StoryImage( ‘/Images/Story//Auto-img-117692444630316.jpg’, ‘Photo by Rachel Fisher’, ‘More than 200 people participated April 14 in the fourth annual Red Shoe Run at Rock Valley College. The Red Shoe Run is one of the only fund-raisers the Rock River Valley Blood Center holds each year.‘);
Saturday morning, 8 a.m. Cool, still, quiet, a perfect morning for a run. More than 200 people came to participate in the fourth annual Red Shoe Run at Rock Valley College. Those who did not want to run, walked in the non-competitive portion of the event. The Red Shoe Run is one of the only fund-raisers the Rock River Valley Blood Center holds each year, and the proceeds cover the cost of typing for marrow transplants.
Normally a $65 procedure, the Blood Center thought the best way to ensure donation was to take one possible hurdle out of the equation. Julie Tilbury of the RRVBC explains how well this idea paid off: Every dollar that we raise from the run goes towards tissue typing, and since we have started, not one person has had to pay for the procedure. The blood center still needs your support. Each year, countless people die from opportunities missed by possible lifesaving donors. Here are a few facts about donation you may not know.
There are two kinds of organ donationthe more well-known donation after death, and a living donation. If you have signed the back of your drivers license, THIS IS NOT ENOUGH. The law in Illinois has changed, and the signature (even with witnesses) is no longer valid. The new system is called first-person consent, and applies to anyone age 18 and older in the state. When this new registry started, it began with no names in it; they were not carried over from the old registry. Go to www.IAmAreYou.org or call 888-307-3668 to register. All you need is your drivers license or state ID and 30 seconds. Its very simple, and its all you need. This will only sign you up for donation upon your passing, and it is your decision that a family member cannot override.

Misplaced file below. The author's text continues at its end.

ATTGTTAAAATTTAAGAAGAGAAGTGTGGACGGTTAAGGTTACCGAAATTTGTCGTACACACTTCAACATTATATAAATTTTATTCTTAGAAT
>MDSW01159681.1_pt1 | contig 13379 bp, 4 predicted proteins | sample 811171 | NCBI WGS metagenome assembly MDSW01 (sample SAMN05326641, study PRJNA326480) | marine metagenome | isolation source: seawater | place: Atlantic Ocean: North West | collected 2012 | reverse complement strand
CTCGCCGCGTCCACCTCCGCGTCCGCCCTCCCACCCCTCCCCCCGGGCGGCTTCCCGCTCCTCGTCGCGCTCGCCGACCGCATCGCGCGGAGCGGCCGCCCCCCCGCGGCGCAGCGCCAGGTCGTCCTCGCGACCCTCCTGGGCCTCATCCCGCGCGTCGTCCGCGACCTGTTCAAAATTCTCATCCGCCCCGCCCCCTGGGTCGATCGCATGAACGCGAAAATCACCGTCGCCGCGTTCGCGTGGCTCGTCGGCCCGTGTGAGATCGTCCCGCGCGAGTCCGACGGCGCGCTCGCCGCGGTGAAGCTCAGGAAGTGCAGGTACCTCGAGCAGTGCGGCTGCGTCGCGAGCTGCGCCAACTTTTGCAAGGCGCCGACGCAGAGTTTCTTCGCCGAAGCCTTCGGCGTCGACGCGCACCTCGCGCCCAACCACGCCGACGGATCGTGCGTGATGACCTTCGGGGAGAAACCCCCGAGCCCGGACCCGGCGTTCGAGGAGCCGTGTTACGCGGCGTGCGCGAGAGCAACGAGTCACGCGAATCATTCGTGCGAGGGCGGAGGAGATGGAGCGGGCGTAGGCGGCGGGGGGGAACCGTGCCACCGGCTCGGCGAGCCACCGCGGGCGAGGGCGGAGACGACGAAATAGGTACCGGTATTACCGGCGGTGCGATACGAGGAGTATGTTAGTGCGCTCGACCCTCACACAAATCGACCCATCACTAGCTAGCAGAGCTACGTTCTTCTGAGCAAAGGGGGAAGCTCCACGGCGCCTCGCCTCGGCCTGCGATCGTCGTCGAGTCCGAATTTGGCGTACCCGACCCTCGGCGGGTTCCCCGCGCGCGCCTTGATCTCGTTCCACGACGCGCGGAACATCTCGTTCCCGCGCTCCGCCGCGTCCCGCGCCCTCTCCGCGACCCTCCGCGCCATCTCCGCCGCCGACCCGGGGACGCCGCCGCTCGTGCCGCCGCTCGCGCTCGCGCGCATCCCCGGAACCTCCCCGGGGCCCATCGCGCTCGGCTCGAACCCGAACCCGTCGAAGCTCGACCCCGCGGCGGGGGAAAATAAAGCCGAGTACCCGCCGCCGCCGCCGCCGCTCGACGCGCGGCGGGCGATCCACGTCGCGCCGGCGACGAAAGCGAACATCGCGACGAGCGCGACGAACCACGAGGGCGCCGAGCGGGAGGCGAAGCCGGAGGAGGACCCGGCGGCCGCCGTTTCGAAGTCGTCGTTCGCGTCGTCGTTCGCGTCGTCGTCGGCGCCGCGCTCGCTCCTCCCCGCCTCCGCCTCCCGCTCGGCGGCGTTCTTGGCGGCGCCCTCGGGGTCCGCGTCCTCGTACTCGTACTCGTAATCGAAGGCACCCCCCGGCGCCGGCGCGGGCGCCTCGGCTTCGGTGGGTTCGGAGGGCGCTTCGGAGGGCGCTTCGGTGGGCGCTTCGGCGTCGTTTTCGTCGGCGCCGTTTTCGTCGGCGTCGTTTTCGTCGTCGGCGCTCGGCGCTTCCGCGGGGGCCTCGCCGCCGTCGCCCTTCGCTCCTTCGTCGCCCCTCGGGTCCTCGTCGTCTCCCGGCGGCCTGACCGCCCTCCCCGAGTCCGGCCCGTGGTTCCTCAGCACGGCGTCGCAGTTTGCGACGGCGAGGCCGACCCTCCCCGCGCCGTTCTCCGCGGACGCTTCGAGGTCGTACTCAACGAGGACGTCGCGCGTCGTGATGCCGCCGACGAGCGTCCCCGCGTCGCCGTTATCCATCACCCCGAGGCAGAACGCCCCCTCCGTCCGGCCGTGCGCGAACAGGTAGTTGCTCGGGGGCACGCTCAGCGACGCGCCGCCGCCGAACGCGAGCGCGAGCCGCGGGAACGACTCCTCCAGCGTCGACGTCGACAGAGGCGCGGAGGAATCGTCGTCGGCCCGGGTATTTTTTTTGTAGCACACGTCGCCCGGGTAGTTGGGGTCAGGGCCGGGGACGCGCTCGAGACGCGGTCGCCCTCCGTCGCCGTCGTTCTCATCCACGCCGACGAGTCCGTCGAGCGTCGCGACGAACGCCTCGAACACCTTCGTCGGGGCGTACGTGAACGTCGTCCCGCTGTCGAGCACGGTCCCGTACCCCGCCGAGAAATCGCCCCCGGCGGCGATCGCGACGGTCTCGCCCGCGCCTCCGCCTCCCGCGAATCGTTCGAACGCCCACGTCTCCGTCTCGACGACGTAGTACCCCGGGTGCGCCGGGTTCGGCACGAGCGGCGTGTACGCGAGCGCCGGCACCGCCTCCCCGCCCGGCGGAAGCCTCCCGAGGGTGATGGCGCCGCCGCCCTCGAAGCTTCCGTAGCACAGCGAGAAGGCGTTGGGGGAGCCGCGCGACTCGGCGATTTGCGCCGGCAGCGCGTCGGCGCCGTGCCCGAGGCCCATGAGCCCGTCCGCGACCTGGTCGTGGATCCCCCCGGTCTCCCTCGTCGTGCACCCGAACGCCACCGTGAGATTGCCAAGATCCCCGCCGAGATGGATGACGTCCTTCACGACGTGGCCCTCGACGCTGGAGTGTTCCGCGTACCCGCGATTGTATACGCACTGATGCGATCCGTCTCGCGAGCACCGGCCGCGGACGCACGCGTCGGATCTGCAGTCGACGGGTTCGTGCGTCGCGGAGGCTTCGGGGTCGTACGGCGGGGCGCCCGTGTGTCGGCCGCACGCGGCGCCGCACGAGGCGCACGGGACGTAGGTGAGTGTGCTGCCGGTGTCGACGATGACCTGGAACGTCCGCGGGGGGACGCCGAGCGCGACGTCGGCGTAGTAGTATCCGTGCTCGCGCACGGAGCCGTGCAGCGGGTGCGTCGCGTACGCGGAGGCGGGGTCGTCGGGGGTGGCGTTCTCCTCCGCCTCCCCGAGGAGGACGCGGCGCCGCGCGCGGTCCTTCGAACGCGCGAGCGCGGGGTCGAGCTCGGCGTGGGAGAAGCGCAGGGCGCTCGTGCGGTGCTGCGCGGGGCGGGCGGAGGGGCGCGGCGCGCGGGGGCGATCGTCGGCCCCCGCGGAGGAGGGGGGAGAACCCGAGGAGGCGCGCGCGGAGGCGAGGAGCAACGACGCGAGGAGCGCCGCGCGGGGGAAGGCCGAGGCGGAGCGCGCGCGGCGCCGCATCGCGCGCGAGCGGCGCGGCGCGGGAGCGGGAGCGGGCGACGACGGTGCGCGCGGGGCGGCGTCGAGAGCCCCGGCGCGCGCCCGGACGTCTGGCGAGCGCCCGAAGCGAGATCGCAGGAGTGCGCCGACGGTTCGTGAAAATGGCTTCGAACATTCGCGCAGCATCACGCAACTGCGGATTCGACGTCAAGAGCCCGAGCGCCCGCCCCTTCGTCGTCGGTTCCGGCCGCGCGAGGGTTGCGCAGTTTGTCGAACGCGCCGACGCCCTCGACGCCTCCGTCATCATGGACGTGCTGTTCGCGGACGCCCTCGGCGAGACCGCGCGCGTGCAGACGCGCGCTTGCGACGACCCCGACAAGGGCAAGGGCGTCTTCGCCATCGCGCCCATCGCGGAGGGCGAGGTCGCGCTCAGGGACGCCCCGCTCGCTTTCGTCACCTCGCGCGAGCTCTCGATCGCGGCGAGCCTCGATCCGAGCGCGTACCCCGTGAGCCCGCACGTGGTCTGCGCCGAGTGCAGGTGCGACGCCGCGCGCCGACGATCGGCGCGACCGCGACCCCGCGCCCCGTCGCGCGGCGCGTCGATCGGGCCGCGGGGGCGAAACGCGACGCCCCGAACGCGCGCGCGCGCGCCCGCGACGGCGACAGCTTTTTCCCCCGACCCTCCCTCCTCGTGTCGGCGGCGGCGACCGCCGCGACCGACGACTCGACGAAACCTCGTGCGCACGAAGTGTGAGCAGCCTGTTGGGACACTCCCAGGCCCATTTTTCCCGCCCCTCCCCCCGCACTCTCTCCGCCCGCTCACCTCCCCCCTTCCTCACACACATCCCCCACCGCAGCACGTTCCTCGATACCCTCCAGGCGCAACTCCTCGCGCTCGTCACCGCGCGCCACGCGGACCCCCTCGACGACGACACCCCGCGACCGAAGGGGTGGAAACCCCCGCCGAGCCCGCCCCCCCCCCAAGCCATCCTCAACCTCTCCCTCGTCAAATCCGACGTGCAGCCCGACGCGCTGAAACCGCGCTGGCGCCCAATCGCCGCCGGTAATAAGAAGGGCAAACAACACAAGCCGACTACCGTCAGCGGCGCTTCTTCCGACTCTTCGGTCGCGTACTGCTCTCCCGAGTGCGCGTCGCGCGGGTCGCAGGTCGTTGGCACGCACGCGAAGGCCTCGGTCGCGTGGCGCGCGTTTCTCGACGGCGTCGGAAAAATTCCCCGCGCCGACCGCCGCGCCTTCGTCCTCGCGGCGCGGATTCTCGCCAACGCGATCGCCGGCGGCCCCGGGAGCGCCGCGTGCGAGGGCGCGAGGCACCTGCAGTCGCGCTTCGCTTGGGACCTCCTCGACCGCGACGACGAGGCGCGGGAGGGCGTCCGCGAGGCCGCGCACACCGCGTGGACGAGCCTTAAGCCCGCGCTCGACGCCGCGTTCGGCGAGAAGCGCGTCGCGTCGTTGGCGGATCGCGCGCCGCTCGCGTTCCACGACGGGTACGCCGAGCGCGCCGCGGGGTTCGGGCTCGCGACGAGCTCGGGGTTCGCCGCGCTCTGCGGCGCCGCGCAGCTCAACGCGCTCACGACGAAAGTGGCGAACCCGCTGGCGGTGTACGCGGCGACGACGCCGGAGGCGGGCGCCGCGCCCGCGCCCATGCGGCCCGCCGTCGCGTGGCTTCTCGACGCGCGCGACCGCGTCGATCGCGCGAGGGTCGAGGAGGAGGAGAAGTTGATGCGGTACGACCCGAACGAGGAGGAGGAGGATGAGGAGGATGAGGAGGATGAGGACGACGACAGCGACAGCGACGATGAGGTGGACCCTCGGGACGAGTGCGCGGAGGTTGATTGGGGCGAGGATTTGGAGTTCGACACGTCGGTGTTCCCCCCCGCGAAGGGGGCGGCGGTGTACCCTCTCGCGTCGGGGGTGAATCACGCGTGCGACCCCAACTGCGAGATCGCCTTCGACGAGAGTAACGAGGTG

Living donations can help anyone anytime and do not always require surgery. Blood and bone marrow are the two main types of living donations. Harvesting either part is easy, and can be done on appointment basis at the Rock River Valley Blood Center. The procedure for screening marrow is much like a DNA test, done with a cheek swab. Marrow is the liquid center of your bones and regenerates in healthy individuals in a matter of weeks.
There are a few misconceptions the folks at the Blood Center and the Red Shoe Run would like cleared up. Doctors who work for the transplant team are not called until death is imminent and no more can be done. They are not butchers who look to rip out the first viable organ they find. There is a complicated screening process for both donors and recipients. Recipients are chosen based on a number of criteria; tissue type, size of organ, necessity, length of waiting time, and proximity to donor.
The call for donation extends to everyone. People of all different ethnic groups need to donate, especially blood. It is easier to find matching blood types within similar ethnic groups. For example, rare blood traits are more prevalent among African-Americans. The more African-Americans who donate, the easier it is to help someone with a rare disorder in need.
Any way that you can help could save a life. Thanks to Charles Smith of the Red Shoe Run, Julie Tilbury of the Rock River Valley Blood Center, and all those who participated Saturday. The top five finishers are: Carl Nuccio (17:07.89), Andrew Hepburn (17:19.29), Justin Schroeder (17:38.14), Jessica Langford (17:47.40), and Joshua Mock (17:54.85). All this information, including finishing times for all runners and more, is available on the Rock River Valley Blood Center web site, www.rrvbc.org.
from the April 18-24, 2007, issue